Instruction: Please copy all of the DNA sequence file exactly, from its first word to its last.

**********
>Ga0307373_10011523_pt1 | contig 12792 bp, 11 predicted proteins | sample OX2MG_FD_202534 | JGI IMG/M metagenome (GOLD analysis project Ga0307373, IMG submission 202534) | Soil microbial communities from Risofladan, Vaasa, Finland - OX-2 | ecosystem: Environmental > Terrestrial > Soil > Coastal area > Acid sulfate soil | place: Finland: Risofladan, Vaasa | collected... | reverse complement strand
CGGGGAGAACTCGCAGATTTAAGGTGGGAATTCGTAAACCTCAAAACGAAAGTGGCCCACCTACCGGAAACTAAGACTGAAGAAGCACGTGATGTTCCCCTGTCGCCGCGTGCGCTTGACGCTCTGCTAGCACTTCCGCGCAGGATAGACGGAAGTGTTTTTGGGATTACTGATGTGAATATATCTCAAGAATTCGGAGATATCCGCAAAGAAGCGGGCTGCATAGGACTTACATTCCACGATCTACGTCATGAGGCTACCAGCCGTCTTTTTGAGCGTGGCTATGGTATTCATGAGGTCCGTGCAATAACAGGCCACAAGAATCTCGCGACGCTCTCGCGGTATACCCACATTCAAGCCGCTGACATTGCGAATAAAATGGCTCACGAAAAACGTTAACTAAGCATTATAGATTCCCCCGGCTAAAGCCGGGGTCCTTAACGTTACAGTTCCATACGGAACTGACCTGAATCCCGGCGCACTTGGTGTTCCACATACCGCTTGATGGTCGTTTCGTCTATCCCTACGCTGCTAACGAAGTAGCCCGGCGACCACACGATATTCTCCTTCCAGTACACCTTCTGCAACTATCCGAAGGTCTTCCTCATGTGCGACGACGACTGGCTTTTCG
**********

>Ga0307373_10011523_pt1 | contig 12792 bp, 11 predicted proteins | sample OX2MG_FD_202534 | JGI IMG/M metagenome (GOLD analysis project Ga0307373, IMG submission 202534) | Soil microbial communities from Risofladan, Vaasa, Finland - OX-2 | ecosystem: Environmental > Terrestrial > Soil > Coastal area > Acid sulfate soil | place: Finland: Risofladan, Vaasa | collected... | reverse complement strand
CGGGGAGAACTCGCAGATTTAAGGTGGGAATTCGTAAACCTCAAAACGAAAGTGGCCCACCTACCGGAAACTAAGACTGAAGAAGCACGTGATGTTCCCCTGTCGCCGCGTGCGCTTGACGCTCTGCTAGCACTTCCGCGCAGGATAGACGGAAGTGTTTTTGGGATTACTGATGTGAATATATCTCAAGAATTCGGAGATATCCGCAAAGAAGCGGGCTGCATAGGACTTACATTCCACGATCTACGTCATGAGGCTACCAGCCGTCTTTTTGAGCGTGGCTATGGTATTCATGAGGTCCGTGCAATAACAGGCCACAAGAATCTCGCGACGCTCTCGCGGTATACCCACATTCAAGCCGCTGACATTGCGAATAAAATGGCTCACGAAAAACGTTAACTAAGCATTATAGATTCCCCCGGCTAAAGCCGGGGTCCTTAACGTTACAGTTCCATACGGAACTGACCTGAATCCCGGCGCACTTGGTGTTCCACATACCGCTTGATGGTCGTTTCGTCTATCCCTACGCTGCTAACGAAGTAGCCCGGCGACCACACGATATTCTCCTTCCAGTACACCTTCTGCAACTATCCGAAGGTCTTCCTCATGTGCGACGACGACTGGCTTTTCG